It possesses advanced technological means and the resources
to implement the technology
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Dominant partners
Classification
Dominant partner = f(SC type)
If client from mass population then the distributor is dominant
(ex.: agriculture)
Fig.7 Supplier-distributor-client chain
If custom orders then
the supplier is dominant
(ex.: PC manufacturing)
If manufactrurer has high
technology then it is the
dominant partner, but the
supplier is still important
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Dominant partners
Examples
Benetton, IBM, franchise systems, automobile industry over the dealers
Evolution to the dominance situation
Subcontracting can lead to dominating partners if the product/service
requires high-tech knowledge or its value in the final product is important
Disadvantages
Once established it excludes a healthy operation of the SC by
annihilating the partners creativity and leading to conflicts when
constraints are to strong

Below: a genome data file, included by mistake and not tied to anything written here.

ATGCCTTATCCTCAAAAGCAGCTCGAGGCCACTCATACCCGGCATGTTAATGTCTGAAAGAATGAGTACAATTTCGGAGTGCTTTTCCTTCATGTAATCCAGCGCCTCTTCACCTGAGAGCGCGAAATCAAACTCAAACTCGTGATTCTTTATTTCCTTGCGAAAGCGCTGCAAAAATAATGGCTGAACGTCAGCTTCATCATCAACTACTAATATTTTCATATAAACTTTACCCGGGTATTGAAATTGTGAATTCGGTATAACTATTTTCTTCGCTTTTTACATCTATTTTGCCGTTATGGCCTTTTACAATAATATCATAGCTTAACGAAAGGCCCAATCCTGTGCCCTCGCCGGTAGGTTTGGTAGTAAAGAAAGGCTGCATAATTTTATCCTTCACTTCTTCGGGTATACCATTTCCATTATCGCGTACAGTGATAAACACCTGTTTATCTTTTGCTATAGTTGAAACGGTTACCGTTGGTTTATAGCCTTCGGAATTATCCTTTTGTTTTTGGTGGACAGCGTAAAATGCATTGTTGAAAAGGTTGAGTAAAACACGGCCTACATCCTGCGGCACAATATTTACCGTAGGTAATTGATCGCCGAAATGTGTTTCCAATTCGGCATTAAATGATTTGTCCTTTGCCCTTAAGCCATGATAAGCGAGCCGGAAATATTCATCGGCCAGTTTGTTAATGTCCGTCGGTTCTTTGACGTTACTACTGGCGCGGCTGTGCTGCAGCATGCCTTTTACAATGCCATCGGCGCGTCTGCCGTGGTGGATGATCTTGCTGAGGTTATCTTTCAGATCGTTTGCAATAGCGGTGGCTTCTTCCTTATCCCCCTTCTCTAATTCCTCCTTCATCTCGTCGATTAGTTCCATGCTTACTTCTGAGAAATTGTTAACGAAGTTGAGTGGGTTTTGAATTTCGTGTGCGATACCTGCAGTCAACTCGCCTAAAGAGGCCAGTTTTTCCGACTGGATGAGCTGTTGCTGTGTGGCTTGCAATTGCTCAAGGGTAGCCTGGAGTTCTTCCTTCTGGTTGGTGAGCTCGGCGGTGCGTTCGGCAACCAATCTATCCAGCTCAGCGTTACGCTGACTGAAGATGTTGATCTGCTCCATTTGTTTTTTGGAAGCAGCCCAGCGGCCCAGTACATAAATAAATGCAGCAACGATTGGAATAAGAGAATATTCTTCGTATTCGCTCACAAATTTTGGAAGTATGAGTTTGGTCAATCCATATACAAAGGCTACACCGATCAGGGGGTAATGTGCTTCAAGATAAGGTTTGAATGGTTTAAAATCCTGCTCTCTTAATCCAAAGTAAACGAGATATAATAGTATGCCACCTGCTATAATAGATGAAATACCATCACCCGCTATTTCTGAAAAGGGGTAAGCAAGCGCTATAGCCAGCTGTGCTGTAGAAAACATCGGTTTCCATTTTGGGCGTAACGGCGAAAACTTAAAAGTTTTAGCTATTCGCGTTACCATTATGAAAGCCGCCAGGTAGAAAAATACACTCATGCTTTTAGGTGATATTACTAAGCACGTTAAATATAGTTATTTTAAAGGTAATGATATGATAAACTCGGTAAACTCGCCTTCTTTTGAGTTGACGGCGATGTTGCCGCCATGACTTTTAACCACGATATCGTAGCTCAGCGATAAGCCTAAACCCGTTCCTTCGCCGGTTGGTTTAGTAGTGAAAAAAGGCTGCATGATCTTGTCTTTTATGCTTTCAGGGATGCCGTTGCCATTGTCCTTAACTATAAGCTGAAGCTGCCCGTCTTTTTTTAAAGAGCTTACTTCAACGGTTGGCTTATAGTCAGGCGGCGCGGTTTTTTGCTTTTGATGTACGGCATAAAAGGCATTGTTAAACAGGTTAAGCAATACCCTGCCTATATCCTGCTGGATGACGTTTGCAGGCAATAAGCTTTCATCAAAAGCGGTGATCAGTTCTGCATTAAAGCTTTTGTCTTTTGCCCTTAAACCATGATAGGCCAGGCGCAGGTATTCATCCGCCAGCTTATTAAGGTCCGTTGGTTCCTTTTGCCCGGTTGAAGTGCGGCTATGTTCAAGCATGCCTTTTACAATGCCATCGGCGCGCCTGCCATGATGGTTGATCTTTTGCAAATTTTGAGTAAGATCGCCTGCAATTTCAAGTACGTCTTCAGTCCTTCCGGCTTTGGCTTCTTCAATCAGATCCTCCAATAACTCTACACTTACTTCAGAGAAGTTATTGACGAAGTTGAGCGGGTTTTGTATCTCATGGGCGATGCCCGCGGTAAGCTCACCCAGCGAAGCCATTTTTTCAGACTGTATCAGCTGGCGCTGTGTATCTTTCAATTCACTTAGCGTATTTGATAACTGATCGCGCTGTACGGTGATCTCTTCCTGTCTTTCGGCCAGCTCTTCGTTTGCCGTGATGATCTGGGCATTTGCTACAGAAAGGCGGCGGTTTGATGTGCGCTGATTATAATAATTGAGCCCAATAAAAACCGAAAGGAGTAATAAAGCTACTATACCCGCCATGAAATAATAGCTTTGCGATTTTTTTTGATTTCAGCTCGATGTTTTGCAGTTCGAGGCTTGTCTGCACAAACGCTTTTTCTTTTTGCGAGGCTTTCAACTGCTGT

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Supply chain functions

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Fig.8 Supply chain strategic level

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Supply chain functions

The purchasing functionality objectives are to acquire the raw materials and the components
that enter the realization phase of a product, help identify the products and services that can
be best obtained externally and Develop, evaluate, and determine the best supplier, price,
and delivery for those products and services. Important purchasing aspects: product quality
and the capacity of the supplier to adapt.
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Fig.8 Supply chain strategic level

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Supply chain functions